Overdose deaths from Benzodiazepines have been steadily rising but have received very little media attention.
Opioid deaths have increased steadily over the past several years.
Reports of the opioid crisis or the opioid epidemic appear in the media on an almost daily basis. Overdose deaths from another source have been steadily rising as well but have received very little media attention. Benzodiazepines, once considered an extremely safe medication, are resulting in higher rates of drug addiction and are being implicated in overdose deaths, especially when used in conjunction with opioids.
The first benzodiazepine to hit the market was chlordiazepoxide marketed as Librium in 1960, followed by diazepam (Valium) in 1963. Other medications joined the list of commonly prescribed benzodiazepine including alprazolam (Xanax), clobazam (Onfi), clonazepam (Klonopin), clorazepate (Tranxene), and lorazepam (Ativan).
Originally believed to be less toxic and less likely to cause dependence than older medications, the medical community embraced and prescribed benzodiazepines.
In the next several years the prescriptions for benzodiazepines continued to soar, and by the mid-1970s, they were at the top of the lists of most frequently prescribed medications with over 40 million prescriptions written annually. Within the next decade, prescribers were becoming more aware of the addiction and abuse potential with benzodiazepines.
Prescriptions for benzos have increased.
Still, most medical providers believed if their patients took the medication as prescribed and did not increase their dosage, they would have no problem with benzodiazepines. In the 1980s researchers issued the first warnings about benzos after identifying that patients who stayed within their prescribed boundaries were having difficulty getting off the medication.
The number of prescriptions written is currently on the rise again. A recent article on the JAMA Network (Journal of the American Medical Association) recognized that although prescriptions written by psychiatrists have remained relatively stable, benzodiazepine prescriptions had nearly doubled for both ambulatory care visits and visits to primary care physicians. Considering the increasing death rates associated with benzodiazepines, addressing prescribing patterns may help curb the growing use of benzodiazepines.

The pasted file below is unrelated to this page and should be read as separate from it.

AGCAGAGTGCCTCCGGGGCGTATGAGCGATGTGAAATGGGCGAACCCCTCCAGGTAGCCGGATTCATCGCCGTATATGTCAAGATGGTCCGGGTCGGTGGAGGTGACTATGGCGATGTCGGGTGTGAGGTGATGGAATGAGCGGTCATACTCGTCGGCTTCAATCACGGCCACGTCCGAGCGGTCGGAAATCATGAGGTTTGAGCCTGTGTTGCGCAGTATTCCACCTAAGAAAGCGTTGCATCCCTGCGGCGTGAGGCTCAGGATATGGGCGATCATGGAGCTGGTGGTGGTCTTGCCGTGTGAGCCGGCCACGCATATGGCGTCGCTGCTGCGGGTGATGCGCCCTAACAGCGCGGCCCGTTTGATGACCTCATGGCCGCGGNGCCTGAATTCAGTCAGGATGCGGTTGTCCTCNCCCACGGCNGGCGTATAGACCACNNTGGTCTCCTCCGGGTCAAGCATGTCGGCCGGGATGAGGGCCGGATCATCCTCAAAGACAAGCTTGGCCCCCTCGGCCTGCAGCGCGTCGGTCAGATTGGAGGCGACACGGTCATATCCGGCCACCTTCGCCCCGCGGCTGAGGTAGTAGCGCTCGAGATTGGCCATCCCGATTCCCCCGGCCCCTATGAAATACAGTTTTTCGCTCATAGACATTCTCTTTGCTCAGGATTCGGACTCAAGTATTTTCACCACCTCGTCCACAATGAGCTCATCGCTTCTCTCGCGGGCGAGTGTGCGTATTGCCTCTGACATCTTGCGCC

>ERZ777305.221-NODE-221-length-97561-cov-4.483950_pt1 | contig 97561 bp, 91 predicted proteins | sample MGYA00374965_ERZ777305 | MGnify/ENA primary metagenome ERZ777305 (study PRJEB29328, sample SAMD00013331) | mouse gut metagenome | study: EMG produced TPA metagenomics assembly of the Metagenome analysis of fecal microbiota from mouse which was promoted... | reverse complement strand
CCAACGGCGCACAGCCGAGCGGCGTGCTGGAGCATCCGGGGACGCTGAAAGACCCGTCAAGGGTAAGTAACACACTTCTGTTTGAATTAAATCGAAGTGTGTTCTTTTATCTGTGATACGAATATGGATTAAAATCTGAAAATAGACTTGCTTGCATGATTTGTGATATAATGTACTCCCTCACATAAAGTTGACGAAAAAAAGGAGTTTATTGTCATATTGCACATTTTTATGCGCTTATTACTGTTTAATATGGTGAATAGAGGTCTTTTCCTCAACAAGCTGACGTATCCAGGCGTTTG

According to the Federal Drug Administration (FDA), the number of individuals who were prescribed both opioids and benzodiazepines grew by 41 percent, or 2.5 million, between 2002 and 2014. In 2016 the FDA issued a “black box” warning, the strongest warning they can issue, to be placed on almost 400 products explaining that taking opioids and benzodiazepines together could result in coma, extreme sleepiness, slowed breathing and even death.
According to the National Institute on Drug Abuse, more than 30 percent of overdoses involving opioids also involve benzodiazepines. These numbers prove that benzodiazepines should be prescribed cautiously by providers and patients should be made aware of the risks involved.
Gulf Breeze Recovery hopes to raise awareness of the potential risks of benzodiazepines, especially when combined with opioids so that negative consequences can be avoided.
Gulf Breeze Recovery is a holistic, non-12-step, drug and alcohol abuse treatment program that focuses not only on helping their guests achieve sobriety, but also helping them begin a healthy, happy lifestyle.
If you or someone you love is fighting addiction or has relapsed one or many times, help is available. Recovery is possible. We offer a compassionate and holistic treatment program. Contact us at Gulf Breeze Recovery or call: 833.551.2356 to speak to an addiction expert to learn more about our program that has helped so many people overcome their addiction, rediscover their dreams and embrace life.
We help people not just to survive, but to THRIVE®
About Gulf Breeze Recovery:
Gulf Breeze Recovery, unlike other treatment centers in Florida, is a non 12 step holistic drug and alcohol rehab that is changing the future of addiction treatment with their THRIVE® (Total Health Recovery) program focused on overcoming chronic relapse.
Gulf Breeze Recovery’s THRIVE® program is a non 12-step approach designed for those who are looking for a drug and alcohol treatment program to produce a different and positive result.
This non-12 step program allows you to drive beyond your addictions and promotes a new outlook on life.
We are licensed by the Florida Department of Children and Families, and our last audit scored 99.7! Also, we are gold certified by the Joint Commission.
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